BlackCliff House – The client approached us with a strong desire to make a place of gathering for her diasporic family members. It was an idea that meshed well with the iconography of the house as a beacon perched atop a cliffside by the ocean.
Architizer chatted with Lisa Bovell, Co-Owner at Mcleod Bovell Modern Houses, to learn more about this project.
Architizer: What inspired the initial concept for your design?
Lisa Bovell: With most of our projects being located on irregular and steeply sloping sites, we are often afforded significant view. This site’s physical and affective character is no exception. Our design investigates what it means for multiple generations of one family to live together surrounded by the staggering beauty of the Howe Sound fjords.
What do you believe is the most unique or ‘standout’ component of the project?
As previously mentioned, the priority of this project is about the gathering of dispersed family members and how the architecture can support various scales of living. Organizationally, the upper floor supports intimacy for a small family sleeping within a tight core while still being able to accommodate larger family units in outer lying “wings”. These two areas of the building are separated and only connected externally by a shared outdoor terrace (the “cut”). The circulation spine that runs parapet to this cut is located in the centre of the house to take advantage of the balanced light and vertical views.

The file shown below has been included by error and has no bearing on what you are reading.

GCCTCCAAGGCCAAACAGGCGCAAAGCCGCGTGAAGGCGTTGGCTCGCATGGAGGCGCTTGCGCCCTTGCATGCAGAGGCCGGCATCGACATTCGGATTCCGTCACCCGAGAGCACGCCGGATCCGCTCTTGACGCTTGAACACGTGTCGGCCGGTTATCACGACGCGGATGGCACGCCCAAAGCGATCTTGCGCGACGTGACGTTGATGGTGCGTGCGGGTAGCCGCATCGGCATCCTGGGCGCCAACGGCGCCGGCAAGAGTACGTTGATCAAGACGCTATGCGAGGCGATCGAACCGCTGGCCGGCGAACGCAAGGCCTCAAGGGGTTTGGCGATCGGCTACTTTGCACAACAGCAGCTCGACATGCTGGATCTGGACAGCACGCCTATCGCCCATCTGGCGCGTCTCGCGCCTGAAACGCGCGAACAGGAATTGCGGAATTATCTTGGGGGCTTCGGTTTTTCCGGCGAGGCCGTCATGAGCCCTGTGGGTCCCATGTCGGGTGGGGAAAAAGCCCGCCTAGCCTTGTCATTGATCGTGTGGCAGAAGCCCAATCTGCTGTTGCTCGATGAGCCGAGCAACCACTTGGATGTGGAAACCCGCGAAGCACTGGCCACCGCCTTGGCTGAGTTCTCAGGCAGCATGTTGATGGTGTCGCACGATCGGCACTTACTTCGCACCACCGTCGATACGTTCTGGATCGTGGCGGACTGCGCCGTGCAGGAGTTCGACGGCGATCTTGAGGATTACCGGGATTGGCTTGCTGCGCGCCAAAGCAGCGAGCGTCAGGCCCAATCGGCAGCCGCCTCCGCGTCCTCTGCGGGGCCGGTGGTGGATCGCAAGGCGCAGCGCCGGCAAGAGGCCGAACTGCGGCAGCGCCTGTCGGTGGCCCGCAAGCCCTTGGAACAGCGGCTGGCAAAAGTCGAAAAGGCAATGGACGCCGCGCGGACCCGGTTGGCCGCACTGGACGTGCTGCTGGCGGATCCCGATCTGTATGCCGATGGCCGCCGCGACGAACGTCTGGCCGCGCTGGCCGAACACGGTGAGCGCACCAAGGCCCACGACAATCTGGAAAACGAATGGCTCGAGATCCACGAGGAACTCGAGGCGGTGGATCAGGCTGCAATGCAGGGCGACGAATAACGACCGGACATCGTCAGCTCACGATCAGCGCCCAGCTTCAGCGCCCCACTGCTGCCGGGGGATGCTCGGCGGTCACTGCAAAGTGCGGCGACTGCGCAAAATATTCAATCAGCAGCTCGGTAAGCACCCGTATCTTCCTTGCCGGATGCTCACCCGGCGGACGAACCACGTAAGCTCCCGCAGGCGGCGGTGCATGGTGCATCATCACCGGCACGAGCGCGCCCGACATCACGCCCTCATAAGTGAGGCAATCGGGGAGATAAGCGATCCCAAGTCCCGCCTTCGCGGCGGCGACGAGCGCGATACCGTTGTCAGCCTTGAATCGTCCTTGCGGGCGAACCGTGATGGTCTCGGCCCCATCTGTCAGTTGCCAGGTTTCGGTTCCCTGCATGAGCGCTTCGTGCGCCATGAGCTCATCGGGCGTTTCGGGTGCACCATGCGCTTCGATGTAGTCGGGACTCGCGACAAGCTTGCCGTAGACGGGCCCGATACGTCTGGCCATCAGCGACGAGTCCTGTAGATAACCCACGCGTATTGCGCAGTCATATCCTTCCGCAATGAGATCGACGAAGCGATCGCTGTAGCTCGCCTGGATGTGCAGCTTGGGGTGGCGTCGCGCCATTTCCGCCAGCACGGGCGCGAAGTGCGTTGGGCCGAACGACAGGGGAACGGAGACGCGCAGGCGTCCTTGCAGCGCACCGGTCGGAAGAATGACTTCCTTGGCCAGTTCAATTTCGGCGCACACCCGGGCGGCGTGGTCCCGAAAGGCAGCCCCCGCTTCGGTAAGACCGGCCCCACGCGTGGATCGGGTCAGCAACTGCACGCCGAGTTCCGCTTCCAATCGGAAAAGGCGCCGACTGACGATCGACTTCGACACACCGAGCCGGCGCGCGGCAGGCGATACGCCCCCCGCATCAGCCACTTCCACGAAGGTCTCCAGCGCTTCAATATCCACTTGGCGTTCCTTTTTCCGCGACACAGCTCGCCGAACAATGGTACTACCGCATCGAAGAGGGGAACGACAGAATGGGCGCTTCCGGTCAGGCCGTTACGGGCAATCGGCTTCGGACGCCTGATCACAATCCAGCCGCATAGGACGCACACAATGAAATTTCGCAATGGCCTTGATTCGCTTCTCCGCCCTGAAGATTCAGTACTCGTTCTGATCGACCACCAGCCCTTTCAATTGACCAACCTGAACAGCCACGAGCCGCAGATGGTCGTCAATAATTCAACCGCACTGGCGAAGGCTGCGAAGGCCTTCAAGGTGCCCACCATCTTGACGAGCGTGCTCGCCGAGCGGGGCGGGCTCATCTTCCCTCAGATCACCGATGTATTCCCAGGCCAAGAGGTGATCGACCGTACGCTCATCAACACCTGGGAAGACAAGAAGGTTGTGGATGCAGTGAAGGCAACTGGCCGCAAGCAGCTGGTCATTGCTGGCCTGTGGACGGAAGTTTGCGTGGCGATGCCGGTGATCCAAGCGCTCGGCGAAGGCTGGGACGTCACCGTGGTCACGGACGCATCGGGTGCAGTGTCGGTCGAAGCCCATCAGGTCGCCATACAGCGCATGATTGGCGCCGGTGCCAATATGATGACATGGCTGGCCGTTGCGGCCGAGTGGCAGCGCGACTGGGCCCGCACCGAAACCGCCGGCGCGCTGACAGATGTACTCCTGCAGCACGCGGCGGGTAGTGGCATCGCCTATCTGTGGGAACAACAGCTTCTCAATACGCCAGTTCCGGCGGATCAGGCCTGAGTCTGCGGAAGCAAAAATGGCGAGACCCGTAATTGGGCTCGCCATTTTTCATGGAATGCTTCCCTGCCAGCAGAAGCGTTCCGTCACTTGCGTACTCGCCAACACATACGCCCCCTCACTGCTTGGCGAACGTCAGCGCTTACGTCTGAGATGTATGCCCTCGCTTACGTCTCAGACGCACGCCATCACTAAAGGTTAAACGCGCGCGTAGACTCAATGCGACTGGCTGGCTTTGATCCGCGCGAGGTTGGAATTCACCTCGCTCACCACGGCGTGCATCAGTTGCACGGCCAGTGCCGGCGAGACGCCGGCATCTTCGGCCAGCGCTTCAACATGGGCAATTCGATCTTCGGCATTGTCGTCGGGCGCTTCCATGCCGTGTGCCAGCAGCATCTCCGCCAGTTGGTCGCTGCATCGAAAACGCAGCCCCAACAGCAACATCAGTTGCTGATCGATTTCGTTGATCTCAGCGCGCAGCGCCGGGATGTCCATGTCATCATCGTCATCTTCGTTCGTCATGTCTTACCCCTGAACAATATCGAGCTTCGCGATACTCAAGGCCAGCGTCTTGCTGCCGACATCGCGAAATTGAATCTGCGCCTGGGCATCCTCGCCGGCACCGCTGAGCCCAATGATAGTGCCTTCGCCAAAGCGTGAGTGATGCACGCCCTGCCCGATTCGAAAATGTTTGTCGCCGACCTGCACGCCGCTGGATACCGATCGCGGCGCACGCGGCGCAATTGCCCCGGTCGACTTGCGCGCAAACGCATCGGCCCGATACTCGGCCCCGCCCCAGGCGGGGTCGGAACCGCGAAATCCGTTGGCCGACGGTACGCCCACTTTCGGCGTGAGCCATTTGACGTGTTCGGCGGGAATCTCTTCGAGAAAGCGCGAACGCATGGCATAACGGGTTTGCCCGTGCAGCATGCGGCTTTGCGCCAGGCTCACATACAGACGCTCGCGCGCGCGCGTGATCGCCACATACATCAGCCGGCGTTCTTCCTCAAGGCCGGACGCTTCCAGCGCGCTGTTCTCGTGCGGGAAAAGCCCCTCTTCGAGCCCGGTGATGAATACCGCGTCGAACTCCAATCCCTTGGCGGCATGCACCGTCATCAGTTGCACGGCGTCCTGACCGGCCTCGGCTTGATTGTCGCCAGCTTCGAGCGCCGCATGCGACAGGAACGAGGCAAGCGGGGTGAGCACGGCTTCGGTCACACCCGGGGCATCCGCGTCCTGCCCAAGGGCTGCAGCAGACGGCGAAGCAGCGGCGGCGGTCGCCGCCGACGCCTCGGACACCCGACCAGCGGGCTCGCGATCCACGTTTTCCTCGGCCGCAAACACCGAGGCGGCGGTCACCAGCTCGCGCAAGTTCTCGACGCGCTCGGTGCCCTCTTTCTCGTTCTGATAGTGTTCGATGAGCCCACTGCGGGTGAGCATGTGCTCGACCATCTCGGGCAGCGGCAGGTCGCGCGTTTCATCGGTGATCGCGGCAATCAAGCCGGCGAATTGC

What was the greatest design challenge you faced during the project, and how did you navigate it?
While the site’s precipitous topography contributes to the project’s abundant natural character, it also demanded a great deal of consideration for its siting and construction. On such sites we are often preoccupied with how the building touches the ground and the orchestration of movement that best takes advantage of the view. Here, we allowed the orientation toward light and vistas to inform the organizational axes of the house. At the same time, the centralized circulation core gave way to perimeter glazing that visually extends the visual field toward the landscape.
ArtWork Homes (Builder); Integris Engineering (Envelope engineer); Ennova Structural Engineers; GVH Consulting (Geotechnical); Postle Construction (concrete forming, framing); Hi-Design Custom Cabinetry (Millworker)
Products / Materials
Accoya wood siding; Panorama windows and doors; Swiss pearl panel cladding
For more on BlackCliff House, please visit the in-depth project page on Architizer.